When my best friend asked me to be on the board of a sober house, I thought, “I don’t know how to be a board member, but I believe in her and that women need a second chance (sometimes 7×70 chances) to get on their feet to learn to maintain a life of sobriety.” So, I jumped in and became one of the founding board members of Sunshine Recovery House. I have been involved with each aspect of gaining our non-profit status, setting up & enforcing house rules, fundraising, and day-to-day operations of our social enterprise UnSHAKEable Milkshakes.  Sunshine Recovery House, a 501(c3) nonprofit, is currently one of very few places in Waco that offers safe, affordable, accountable housing for women in the early stages of recovery from drugs and alcohol. Women who move to a sober living home are more likely to remain sober than if they were to return to the environment they left when they went to treatment. These women are someone’s daughter, sister, mother, aunt, niece, and friend who are recovering from the disease of addiction. Sober living homes provide a community foundation to learn how to live life free of addiction.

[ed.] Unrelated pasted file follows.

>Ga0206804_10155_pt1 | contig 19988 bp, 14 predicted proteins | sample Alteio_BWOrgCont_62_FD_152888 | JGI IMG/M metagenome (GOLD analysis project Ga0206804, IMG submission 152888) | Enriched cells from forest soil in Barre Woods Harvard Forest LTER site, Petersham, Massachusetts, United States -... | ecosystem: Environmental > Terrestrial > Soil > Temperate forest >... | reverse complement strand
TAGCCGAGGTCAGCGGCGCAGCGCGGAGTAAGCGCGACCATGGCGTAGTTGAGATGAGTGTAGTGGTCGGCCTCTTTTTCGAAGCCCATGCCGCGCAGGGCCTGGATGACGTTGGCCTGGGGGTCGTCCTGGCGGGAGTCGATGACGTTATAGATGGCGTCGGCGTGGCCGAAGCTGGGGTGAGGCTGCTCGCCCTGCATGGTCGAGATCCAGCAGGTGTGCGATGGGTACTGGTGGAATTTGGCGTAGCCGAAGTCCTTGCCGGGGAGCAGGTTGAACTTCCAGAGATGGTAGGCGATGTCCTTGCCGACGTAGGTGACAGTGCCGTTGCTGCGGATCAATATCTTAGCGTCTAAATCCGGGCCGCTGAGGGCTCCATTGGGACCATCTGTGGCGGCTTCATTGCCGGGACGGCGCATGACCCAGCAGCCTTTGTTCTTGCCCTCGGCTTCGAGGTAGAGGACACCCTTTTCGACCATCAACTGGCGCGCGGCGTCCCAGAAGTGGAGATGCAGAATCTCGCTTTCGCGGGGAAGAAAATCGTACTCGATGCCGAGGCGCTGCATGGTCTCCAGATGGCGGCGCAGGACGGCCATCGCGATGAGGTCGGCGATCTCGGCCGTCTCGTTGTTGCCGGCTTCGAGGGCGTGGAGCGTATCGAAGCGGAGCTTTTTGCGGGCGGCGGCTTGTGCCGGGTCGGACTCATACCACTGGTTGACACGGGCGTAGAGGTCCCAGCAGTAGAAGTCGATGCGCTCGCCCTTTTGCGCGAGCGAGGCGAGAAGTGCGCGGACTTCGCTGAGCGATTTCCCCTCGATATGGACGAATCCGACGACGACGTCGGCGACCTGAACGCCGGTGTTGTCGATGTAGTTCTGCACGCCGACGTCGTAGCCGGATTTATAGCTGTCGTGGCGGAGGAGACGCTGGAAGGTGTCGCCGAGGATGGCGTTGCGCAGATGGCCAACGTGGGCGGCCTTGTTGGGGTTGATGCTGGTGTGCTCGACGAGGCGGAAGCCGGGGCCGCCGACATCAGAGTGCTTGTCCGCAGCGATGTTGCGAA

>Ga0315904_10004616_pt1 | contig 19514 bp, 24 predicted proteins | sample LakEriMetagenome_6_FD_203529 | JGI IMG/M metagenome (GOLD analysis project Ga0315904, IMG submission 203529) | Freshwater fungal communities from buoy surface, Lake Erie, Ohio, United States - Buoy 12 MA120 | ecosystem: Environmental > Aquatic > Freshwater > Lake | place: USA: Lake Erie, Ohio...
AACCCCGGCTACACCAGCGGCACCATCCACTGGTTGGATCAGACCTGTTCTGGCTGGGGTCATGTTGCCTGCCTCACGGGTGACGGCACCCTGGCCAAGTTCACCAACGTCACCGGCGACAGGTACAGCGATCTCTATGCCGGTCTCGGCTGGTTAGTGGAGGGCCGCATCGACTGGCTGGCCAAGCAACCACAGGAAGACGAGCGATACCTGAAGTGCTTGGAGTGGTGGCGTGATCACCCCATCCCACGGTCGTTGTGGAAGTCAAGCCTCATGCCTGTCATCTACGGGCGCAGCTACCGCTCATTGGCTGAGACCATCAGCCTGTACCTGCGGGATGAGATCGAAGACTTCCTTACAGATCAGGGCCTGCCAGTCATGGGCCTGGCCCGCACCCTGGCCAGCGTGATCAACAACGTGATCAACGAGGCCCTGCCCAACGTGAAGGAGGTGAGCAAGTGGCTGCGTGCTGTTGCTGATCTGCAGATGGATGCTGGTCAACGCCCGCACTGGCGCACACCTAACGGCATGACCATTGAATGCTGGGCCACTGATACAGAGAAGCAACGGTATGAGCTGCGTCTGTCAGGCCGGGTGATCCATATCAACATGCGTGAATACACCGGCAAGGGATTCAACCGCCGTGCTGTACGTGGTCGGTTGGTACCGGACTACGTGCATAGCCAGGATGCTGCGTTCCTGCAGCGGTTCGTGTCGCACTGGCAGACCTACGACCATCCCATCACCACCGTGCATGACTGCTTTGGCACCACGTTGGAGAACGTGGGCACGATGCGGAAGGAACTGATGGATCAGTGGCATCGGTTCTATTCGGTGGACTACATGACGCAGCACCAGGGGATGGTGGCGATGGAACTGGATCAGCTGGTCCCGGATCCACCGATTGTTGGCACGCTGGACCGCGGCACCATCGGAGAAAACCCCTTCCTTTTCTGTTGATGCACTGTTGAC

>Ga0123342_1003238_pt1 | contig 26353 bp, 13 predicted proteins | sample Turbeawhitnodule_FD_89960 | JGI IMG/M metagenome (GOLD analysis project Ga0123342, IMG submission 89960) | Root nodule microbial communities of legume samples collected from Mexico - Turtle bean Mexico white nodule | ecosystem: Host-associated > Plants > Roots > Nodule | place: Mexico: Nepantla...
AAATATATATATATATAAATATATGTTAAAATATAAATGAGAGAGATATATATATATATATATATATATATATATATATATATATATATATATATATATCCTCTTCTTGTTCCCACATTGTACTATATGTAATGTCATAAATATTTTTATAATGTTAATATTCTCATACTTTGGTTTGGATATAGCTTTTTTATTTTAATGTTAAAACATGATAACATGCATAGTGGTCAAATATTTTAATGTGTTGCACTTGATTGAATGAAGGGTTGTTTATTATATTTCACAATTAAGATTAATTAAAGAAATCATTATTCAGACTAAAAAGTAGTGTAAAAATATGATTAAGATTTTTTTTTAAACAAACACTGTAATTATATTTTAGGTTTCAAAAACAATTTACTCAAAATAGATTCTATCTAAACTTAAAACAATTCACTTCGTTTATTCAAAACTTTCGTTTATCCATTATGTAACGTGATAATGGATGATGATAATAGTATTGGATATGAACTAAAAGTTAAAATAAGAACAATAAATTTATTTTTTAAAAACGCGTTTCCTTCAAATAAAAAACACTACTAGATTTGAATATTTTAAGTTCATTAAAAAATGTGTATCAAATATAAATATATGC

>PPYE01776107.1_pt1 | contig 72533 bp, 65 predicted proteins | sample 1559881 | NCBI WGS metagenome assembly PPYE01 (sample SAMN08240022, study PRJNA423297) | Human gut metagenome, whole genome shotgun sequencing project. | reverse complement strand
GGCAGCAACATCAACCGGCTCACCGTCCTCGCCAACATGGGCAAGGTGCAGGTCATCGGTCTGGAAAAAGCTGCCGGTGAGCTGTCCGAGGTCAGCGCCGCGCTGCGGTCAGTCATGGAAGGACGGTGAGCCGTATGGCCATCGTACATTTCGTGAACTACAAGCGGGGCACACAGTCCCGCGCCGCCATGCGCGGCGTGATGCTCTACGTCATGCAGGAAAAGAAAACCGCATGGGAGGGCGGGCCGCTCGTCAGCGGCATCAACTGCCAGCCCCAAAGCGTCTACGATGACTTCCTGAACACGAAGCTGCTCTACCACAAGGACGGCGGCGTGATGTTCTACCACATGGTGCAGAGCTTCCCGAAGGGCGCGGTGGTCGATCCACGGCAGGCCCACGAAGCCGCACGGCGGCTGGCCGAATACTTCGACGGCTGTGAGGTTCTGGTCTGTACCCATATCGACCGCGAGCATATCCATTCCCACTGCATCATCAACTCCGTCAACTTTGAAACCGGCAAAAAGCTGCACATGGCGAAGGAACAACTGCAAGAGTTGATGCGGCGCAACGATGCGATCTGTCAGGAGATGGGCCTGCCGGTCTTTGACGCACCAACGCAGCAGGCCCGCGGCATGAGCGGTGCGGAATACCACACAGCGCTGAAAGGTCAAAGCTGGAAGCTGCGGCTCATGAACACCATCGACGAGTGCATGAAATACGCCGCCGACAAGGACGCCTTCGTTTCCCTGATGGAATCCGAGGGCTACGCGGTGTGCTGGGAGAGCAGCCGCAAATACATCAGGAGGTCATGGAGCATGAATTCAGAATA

In August 2019, Sunshine Recovery House purchased an amazing house located in Uptown Waco. The first time I walked through I thought it would be fun to set up a haunted house there. Halloween has always been one of my favorite holidays. For me, Halloween isn’t about witchcraft, honoring evil spirits, or even overindulging in candy. It’s about using one’s imagination while facing and overcoming fear. I prayed about it, then persuaded the other board members to allow a small budget, and with the help of some outstanding volunteers donating materials, decorations, and time we spent September and October planning and setting up the first Scared Sober Haunted House. We had a lot of fun with the brave souls who came.

With expectations that the house would be either under renovation or occupied by this year the scare crew made a tentative plan to find a store front for Halloween 2020. Then Covid-19 shut down the world, along with our major fundraiser in March, and renovation plans were put on hold, until recently. Because we saved a majority of the materials we used last year and the house remains empty we decided to rally the Scare Crew to hold the event again this year on Halloween weekend: Oct. 29, 30, & 31: 7pm-10pm, and have a cleanup/prayer day on Nov. 1.